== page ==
Why Are Clay Spheres So Unbelievably Awesome?


Clay ballIt's just a round ball of clay. Why do we love them so?

I try, every year, to come up with the obligatory list of gift ideas for gardeners.  The list ends up being some combination of marital advice and marching orders for non-gardeners who must shop for the gardener they love.  I realized several years ago that nobody ever buys me garden-related gifts; they either assume that I already have it or that I don't want it or that I'm so highly selective that they would surely give me the wrong thing. This, of course, is ridiculous.  I want all kinds of stuff, and preferably more than one of everything.

Thus the list.

This year, I issued the following set of instructions to the non-gardener who needs one sure-fire, completely perfect gift that will fit any gardener.  All gardeners. To compile my instructions, I wandered around the garden center looking for such a thing, and there it was.  The clay sphere.  Cheap (but scalable–you can buy a dozen if you've got the money), elegant, and weirdly appropriate for any kind of garden. Who thought of the clay sphere and what, exactly, makes it so appealing?

I don't know.  But here are my instructions, in case you need to print them out and leave them sitting around for a certain someone:

Here's how this will work. You'll walk into the garden center and walk around for a little while, lost and confused, until some helpful employee walks up and asked you what you're looking for. You won’t want to ask, because it sounds so weird, but eventually you'll have no choice but to say, "Uh—do you have—uh—any clay spheres?”

The employee will light up and say, "Of course. They're over here.” He or she will lead you to the section in the garden center where they keep flowerpots. There, among the pots, will be these things. Clay spheres. There's really no other way to describe them.

You'll pick one up, feeling like an idiot, wondering if I'm playing a practical joke on you by making you pay twenty-five dollars for a ball of clay. Then you'll have to figure out how to wrap it. Then you'll spend the next few weeks worrying that you've made the wrong decision, and you'll go out and buy a scarf or a picture frame as a backup, just in case you have to pretend that the sphere was only a joke and not actually the real gift.

But then the big day will arrive, and the gardener you love will open whatever oddly-shaped package you've managed to put together, and the sphere will sort of roll out into her hands, and then she will say, in a deep and sensual voice usually reserved for much nicer gifts than this one, “Ooooooh.”

She’ll roll it over a few times, and then she'll wander outside with it, and maybe move it around once or twice before finding the perfect spot for it. If it's on the north side of the house, it will eventually get covered with a lovely green moss. If you pour buttermilk over it (or maybe eggnog — I'm pretty sure leftover eggnog would work), it will soon sport a patina of mottled white mold.

You may never understand why this is all so wonderful. That’s okay. The important thing is that you did good. Just bask in the glory.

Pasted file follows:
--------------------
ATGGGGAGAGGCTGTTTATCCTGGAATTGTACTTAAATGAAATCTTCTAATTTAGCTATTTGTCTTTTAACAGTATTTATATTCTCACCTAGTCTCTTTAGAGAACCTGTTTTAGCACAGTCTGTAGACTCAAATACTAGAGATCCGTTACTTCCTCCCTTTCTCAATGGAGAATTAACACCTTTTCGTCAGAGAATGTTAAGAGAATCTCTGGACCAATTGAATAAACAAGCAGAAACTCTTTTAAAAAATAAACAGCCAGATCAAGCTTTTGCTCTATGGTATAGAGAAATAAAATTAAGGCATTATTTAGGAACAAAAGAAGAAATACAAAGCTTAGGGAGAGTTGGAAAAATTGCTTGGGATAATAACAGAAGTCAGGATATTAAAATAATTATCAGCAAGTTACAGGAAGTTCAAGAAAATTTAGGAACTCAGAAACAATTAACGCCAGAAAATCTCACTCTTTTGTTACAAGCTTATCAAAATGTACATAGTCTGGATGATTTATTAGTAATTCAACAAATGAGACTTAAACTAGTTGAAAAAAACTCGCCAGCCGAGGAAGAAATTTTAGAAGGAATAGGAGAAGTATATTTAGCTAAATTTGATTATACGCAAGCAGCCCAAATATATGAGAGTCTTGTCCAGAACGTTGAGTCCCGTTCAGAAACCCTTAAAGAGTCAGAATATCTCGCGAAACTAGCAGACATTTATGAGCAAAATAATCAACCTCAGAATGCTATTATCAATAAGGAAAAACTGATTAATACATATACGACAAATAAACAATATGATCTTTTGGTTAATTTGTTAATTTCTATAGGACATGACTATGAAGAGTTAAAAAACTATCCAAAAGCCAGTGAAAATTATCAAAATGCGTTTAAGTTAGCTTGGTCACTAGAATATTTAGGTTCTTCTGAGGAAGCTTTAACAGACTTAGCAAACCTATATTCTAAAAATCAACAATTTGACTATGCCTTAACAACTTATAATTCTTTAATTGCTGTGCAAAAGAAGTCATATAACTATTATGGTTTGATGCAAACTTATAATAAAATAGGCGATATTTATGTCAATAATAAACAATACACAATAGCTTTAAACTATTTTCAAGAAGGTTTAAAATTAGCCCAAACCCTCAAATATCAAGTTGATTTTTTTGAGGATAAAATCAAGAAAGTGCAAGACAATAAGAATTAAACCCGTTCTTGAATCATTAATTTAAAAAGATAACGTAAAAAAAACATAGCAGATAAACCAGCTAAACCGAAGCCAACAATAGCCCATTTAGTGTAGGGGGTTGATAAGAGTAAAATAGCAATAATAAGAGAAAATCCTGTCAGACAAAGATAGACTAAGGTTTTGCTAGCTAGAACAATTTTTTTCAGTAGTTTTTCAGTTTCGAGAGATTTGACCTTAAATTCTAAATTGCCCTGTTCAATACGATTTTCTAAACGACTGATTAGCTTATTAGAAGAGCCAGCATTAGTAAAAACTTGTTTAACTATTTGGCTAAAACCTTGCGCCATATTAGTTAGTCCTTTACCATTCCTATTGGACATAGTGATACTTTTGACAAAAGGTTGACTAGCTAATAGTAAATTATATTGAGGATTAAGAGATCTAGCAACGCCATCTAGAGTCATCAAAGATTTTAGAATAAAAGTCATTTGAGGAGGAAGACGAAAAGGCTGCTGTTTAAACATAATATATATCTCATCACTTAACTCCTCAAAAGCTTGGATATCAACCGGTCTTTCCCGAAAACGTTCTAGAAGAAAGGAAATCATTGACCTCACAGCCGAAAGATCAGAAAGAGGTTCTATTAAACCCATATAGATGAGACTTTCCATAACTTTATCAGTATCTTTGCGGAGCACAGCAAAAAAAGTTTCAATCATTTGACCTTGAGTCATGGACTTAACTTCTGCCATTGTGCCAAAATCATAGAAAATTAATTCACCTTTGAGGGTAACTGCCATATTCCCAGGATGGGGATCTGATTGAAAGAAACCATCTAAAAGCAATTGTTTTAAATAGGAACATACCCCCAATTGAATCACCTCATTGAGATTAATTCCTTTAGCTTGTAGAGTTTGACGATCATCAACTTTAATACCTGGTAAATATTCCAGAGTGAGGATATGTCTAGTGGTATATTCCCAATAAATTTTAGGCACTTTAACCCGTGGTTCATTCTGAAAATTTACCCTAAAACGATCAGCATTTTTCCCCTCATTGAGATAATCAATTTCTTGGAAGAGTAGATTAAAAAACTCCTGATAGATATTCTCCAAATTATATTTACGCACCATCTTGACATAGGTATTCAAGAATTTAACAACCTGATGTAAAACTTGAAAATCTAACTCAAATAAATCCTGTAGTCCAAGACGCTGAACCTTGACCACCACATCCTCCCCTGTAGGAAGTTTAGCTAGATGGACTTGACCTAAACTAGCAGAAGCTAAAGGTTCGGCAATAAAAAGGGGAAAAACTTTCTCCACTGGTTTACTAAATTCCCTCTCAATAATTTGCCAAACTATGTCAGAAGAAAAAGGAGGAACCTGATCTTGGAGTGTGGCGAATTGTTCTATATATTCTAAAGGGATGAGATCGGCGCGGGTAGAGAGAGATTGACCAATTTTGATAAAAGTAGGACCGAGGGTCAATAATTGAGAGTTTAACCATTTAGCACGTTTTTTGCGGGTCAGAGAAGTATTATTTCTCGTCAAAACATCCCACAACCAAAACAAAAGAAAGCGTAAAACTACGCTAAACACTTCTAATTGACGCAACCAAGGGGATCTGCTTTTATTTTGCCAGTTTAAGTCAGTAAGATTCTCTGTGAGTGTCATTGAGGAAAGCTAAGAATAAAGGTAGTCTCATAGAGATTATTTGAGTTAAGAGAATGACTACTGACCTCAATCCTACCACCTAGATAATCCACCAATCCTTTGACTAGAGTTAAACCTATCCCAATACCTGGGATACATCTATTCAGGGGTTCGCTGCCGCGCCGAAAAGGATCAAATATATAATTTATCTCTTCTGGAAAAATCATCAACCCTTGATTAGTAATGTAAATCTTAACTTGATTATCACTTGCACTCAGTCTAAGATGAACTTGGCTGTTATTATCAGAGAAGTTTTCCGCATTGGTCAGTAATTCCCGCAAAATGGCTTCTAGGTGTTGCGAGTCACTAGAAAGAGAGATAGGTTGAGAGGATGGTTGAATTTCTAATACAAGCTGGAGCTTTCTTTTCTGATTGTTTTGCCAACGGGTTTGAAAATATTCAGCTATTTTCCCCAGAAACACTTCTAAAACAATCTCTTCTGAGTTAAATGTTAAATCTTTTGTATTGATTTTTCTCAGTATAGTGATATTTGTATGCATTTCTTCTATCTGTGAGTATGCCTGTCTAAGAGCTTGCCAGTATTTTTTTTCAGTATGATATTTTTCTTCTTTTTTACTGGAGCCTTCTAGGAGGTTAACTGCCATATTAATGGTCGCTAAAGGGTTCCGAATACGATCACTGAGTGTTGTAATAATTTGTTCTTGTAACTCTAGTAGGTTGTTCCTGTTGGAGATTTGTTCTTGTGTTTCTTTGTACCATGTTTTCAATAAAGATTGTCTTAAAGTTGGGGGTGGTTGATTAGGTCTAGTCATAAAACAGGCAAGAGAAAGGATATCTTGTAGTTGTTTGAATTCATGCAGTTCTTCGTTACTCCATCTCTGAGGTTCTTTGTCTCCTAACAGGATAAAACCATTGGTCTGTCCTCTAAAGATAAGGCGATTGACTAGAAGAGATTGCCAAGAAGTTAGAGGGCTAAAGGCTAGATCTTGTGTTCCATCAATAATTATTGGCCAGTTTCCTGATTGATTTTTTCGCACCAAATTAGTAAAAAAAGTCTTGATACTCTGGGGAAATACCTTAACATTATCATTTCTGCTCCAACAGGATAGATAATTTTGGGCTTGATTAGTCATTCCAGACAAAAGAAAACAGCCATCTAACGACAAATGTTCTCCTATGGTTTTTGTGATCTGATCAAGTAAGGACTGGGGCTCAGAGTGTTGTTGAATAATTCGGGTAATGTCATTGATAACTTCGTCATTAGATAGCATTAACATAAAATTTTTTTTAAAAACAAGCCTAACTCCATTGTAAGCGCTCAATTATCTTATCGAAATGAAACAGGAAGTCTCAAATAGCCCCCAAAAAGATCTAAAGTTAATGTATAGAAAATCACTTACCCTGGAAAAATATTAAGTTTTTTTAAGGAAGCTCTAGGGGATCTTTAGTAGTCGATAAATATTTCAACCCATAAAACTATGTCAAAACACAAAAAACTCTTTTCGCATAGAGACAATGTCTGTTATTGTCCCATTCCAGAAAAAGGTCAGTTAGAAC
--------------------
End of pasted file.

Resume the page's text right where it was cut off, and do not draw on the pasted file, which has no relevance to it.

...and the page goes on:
1. YES!! Have been looking for these, but sadly no garden center in my area seems to think they’re worth carrying…

  2. I don’t think I have ever seen these in our garden stores either. Yes, I can see how they would be delightful anywhere really. I’m thinking that I may need to try and make hypertufa spheres in the spring. But if I should receive a clay sphere I would be delighted (as opposed to receiving clothes that don’t fit, or fit but not my style).

  3. I would LOVE one of these. Great post. What I would love even more is a big stone sphere, which are more commonly seen in Austin than clay spheres (stone spheres are carved in nearby Mexico). Stone spheres, however, are not cheap, nor easy to get home (heavy!), but they are gorgeous.

  4. I once ordered 3 in graduated sizes by phone from a catalog. The person on the phone had a one-word question: “Why?” Obviously she wasn’t a gardener. They’re now nestled into a perfect spot and aging nicely.

  5. Go to the dollar store and buy play balls in different sizes. Cut a round hole about 3″ in them and fill them with hypertufa. While you are working you can support the ball in an empty flower pot. Leave it there until the hypertufa has hardened enough for you to carefully cut off the ball. Sometimes there is a mold line from the inside of the ball that needs to be smoothed so don’t leave the ball on too long or the cement will be too hard to smooth. Have fun!

  6. I’m always grateful when people give me gifts, especially if they’ve tried to consider my interests but I have to say that a clay sphere would be all the way at the bottom of the list. They just don’t do anything for me.

  7. I would say this is 95% fool-proof. It is like the weird attraction to gazing balls (though, not any stuck on an old concrete pedestal). There’s just something comforting about a sphere.

    Good one!

  8. Don’t like gazing balls, love the terracotta version though. Adding those to my list. Now if only my brain didn’t leave the premises whenever someone asks what I’d like for Christmas !!!

  9. Love the Bowling Ball.(And it’s not likely to break)

    Ali M. that’s exactly what I am doing this coming spring.Maybe I should ask for a variety of Playballs for Christmas.

Comments are closed.